50 Next: get to know 10 people rewriting the playbook of global gastronomic education

Mark Sansom - 12/07/2021

The 50 Next Empowering Educators are on a mission to change the way we think about their cultures’ food. They are at the heart of their communities in drafting new national cookbooks, improving the knowledge base of the most at-risk groups and creating sustainable infrastructures for the future. After meeting the Tech Disruptors and Hospitality Pioneers, today we introduce nine young people taking the world to school

Mariana Aleixo
The favela-born Brazilian transforming women's livelihoods through food

Bringing awareness and offering real-time solutions to the crippling poverty experienced in Rio de Janeiro’s favelas, Mariana took it upon herself to form Redes da Maré. The organisation acts as an institution to support women affected by domestic violence, provide healthy meals to those unable to pay for fresh food and lobby government on issues that impact the community.

Starting her career as a professional chef, Mariana quickly realised that cooking alone would not satisfy her ingrained altruistic principles. Now, she counts the 140,000 residents of the 16 favela neighbourhoods that comprise the Maré district as people who rely on her and her organisation for support. Thankfully, her voice is being heard.

Learn more about Mariana
Check out Redes da Maré


Cherrie Atilano
The progressive agriculture advocate revolutionising Filipino farming

Paying it forward is Cherrie Atilano, a woman who is passionate about supporting the rural ecosystem in the Philippines and someone who has lent her weight behind the farmers who maintain it. Her project Agrea aims to eradicate poverty in small fishing and agricultural communities, looks to encourage sustainable tourism and establish environmental pillars to defend against climate change.

“We teach them [farmers] how to cultivate their dreams beyond cultivating the land,” poignantly states Cherrie. By offering her community a sustainable future and telling positive stories about what farming can yield as a career, she gives hope to the tens of thousands of people otherwise left behind in the most isolated areas of the Philippines.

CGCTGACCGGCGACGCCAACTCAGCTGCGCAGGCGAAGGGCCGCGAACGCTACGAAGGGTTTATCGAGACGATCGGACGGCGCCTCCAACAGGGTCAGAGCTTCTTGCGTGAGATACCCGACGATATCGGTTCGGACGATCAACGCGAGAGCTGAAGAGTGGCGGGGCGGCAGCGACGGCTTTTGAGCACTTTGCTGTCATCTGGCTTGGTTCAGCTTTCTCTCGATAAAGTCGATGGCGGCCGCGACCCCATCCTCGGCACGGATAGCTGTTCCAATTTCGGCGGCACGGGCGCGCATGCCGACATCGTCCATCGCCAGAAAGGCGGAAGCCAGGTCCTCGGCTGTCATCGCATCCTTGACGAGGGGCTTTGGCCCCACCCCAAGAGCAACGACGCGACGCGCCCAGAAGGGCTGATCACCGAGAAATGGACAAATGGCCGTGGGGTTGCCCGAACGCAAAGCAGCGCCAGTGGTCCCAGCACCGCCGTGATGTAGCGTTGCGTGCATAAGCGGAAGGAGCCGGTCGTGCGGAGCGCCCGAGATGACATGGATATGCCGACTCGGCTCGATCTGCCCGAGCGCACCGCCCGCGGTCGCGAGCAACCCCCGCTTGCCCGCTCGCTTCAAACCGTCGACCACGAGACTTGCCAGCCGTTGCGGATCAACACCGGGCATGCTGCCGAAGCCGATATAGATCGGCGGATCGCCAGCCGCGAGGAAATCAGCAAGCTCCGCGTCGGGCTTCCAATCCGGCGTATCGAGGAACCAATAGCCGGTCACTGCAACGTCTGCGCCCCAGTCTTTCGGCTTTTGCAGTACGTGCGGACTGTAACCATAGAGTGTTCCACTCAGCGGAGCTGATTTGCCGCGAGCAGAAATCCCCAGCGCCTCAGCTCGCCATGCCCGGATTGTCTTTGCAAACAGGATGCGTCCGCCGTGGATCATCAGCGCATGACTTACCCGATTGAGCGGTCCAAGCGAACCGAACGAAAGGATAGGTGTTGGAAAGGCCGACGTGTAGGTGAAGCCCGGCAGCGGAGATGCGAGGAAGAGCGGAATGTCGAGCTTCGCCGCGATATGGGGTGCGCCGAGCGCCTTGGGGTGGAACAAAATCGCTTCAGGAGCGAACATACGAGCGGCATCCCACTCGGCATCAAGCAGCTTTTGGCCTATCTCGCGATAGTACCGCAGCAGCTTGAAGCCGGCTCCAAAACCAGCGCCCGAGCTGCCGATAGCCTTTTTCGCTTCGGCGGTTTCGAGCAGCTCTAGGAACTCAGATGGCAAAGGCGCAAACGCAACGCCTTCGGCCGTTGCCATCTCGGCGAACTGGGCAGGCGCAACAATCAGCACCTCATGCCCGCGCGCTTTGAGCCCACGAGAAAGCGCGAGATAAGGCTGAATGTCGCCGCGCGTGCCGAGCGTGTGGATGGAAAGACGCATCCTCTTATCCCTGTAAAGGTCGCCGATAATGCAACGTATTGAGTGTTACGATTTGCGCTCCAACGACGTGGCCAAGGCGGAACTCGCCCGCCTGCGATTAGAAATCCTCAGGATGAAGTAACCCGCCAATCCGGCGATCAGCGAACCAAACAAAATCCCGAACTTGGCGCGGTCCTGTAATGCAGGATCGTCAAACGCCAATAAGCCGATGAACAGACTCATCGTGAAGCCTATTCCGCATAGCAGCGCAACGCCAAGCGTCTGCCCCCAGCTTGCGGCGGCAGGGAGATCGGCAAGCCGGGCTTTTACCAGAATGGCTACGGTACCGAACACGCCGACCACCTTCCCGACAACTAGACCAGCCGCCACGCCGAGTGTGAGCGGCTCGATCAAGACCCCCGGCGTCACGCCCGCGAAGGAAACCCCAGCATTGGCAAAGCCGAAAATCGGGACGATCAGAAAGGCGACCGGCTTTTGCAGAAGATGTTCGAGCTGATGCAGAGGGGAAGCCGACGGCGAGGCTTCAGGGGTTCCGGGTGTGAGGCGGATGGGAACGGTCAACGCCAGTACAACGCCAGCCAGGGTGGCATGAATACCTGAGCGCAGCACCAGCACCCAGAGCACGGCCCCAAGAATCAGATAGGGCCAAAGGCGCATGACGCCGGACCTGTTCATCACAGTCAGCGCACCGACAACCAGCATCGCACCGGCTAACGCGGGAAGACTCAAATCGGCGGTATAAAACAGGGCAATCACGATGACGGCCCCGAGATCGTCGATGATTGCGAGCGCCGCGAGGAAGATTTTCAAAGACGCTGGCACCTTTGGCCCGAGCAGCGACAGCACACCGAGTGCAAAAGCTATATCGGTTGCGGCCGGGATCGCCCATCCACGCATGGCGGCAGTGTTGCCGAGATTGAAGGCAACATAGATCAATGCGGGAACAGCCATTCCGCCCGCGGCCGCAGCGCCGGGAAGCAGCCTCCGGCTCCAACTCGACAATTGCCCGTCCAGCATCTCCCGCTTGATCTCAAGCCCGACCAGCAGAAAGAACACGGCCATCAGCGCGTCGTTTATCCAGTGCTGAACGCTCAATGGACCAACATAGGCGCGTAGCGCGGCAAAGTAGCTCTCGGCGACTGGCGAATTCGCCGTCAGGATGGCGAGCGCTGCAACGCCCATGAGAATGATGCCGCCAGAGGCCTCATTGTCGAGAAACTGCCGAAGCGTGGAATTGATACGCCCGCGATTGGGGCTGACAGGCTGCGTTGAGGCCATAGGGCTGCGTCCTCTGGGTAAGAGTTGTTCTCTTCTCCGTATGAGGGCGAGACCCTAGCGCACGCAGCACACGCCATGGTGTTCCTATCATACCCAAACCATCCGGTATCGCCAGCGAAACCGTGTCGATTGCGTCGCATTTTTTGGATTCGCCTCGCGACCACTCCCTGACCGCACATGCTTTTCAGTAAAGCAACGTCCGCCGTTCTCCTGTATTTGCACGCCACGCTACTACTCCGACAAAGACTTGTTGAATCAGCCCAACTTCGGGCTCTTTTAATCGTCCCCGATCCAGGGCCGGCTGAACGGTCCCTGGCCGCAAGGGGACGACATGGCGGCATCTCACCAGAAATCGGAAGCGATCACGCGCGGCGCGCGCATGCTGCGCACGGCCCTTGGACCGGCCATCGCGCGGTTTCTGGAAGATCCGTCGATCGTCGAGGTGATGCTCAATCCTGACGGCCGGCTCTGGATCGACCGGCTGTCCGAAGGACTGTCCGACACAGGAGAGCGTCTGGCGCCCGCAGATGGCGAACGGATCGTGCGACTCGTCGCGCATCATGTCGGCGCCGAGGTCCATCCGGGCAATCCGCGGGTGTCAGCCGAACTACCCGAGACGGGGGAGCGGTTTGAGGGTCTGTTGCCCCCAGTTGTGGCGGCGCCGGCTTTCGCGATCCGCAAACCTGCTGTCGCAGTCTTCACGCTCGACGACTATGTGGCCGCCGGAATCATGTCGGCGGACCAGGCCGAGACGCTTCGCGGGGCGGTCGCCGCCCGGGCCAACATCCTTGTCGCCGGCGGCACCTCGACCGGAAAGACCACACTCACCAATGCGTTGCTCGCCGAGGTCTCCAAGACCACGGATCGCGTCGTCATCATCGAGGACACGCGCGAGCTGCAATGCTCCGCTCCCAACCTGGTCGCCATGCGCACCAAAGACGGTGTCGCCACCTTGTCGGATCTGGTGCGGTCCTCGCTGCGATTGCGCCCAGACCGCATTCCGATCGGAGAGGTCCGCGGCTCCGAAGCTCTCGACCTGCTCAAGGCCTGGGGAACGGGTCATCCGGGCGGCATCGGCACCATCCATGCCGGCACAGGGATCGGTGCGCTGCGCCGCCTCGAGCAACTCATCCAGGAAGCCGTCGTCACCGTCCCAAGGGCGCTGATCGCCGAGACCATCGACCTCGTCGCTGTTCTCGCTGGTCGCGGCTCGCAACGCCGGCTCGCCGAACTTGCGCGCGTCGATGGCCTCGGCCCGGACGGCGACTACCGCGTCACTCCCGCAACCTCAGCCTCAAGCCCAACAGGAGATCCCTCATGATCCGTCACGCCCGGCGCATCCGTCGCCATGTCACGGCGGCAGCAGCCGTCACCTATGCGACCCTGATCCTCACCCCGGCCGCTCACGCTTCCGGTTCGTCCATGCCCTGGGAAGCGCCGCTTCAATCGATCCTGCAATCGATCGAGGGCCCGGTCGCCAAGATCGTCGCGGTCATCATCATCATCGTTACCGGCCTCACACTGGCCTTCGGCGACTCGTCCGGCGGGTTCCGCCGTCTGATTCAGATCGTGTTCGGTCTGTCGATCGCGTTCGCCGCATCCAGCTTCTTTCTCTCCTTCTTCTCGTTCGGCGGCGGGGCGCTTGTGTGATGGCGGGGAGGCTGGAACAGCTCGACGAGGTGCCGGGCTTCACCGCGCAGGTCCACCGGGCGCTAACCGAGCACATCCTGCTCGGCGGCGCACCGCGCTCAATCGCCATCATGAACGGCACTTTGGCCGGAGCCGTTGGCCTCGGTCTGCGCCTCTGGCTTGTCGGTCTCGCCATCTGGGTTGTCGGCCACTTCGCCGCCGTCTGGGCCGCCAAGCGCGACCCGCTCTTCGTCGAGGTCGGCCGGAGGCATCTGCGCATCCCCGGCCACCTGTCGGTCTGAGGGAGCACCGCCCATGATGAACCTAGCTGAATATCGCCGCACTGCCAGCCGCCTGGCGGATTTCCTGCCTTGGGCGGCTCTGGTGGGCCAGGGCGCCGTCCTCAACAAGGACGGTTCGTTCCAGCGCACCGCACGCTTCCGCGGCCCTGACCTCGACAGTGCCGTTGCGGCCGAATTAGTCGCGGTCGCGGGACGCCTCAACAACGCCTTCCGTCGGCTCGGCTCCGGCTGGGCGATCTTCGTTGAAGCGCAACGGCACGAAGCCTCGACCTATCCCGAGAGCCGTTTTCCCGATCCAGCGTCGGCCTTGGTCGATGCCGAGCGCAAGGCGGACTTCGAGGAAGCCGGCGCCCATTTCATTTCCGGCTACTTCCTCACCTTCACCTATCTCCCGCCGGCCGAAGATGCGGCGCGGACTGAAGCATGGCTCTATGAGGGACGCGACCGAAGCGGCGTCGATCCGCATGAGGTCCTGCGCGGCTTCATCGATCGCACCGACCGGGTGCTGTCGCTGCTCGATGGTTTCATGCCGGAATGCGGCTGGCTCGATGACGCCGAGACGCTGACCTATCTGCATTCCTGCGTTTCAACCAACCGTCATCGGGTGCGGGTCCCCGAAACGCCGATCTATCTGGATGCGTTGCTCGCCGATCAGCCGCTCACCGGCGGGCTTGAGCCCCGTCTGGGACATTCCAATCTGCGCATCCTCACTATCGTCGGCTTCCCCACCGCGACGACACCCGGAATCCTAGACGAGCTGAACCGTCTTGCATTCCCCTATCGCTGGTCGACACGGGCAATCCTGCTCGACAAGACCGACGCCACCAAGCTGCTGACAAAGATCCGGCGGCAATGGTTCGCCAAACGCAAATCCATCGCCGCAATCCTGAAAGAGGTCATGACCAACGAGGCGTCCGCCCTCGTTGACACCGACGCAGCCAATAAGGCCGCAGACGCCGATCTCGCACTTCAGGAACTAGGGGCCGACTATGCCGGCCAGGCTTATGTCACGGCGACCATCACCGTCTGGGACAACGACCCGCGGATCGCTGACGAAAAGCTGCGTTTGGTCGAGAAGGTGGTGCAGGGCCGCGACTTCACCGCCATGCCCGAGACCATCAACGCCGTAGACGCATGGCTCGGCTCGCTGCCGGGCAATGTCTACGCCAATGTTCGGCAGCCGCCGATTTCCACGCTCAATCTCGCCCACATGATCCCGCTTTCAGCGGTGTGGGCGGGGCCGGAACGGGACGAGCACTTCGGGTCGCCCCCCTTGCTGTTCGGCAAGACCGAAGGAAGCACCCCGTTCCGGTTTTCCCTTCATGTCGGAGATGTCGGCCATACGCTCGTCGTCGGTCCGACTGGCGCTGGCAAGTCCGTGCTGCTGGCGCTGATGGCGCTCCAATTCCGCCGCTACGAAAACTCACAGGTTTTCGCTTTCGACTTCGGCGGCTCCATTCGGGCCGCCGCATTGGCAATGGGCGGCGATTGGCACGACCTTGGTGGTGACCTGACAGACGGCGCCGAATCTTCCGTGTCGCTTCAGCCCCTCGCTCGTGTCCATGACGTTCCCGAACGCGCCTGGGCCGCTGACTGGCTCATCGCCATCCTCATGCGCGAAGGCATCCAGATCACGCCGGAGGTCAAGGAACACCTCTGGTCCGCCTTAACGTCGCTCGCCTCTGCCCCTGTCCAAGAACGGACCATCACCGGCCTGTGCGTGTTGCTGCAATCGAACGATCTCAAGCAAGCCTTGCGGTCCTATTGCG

Learn more about Cherrie
Check out Agrea


Josh Gilbert
The Australian farmer applying Aboriginal learning to contemporary constructs

To Josh, land means heritage. He ensures Aboriginal people have a voice in the governmental decision-making process in Australia and campaigns tirelessly to ensure their case is put forward. Focusing primarily on extracting indigenous learning and applying it to modern farming practices, he has developed a number of concepts that are currently in action and championed by senior political figures with a number more in the works.

As a Worimi man who can trace his lineage back to the first recorded birth in Australia 40,000 years ago, Josh considers it his life’s work to challenge stereotypes associated with Aboriginal people and to show that these millennia of experience can be used to inform progressive decision making at the highest level in Australia and indeed wider afield.  

Learn more about Josh
Check out his current campaigns


Siddhi Karnani and Anurag Agarwal
The Indian entrepreneurs fostering resilience to strengthen the agricultural sector

‘Organic’ is more than a buzzword to Siddhi Karnani and Anurag Agarwal, who look to apply holistic principles and modern science to rural farming communities in India. They work with remote smallholdings that use no pesticides, growth enhancers or chemical fertilisers and help them export their crops and receive a fair price in doing so.

They have also initiated a revolutionary advanced payment scheme, meaning farmers can plan more efficiently and give their workers guaranteed employment over the course a farming cycle. It’s a model they hope to rollout across the entire subcontinent and reward the people practicing positive arable husbandry in the process.

Learn more about Siddhi and Anurag
Check out Parvata Foods

Ievgen Klopotenko

The Ukrainian chef redrafting his nation's indigenous cookbook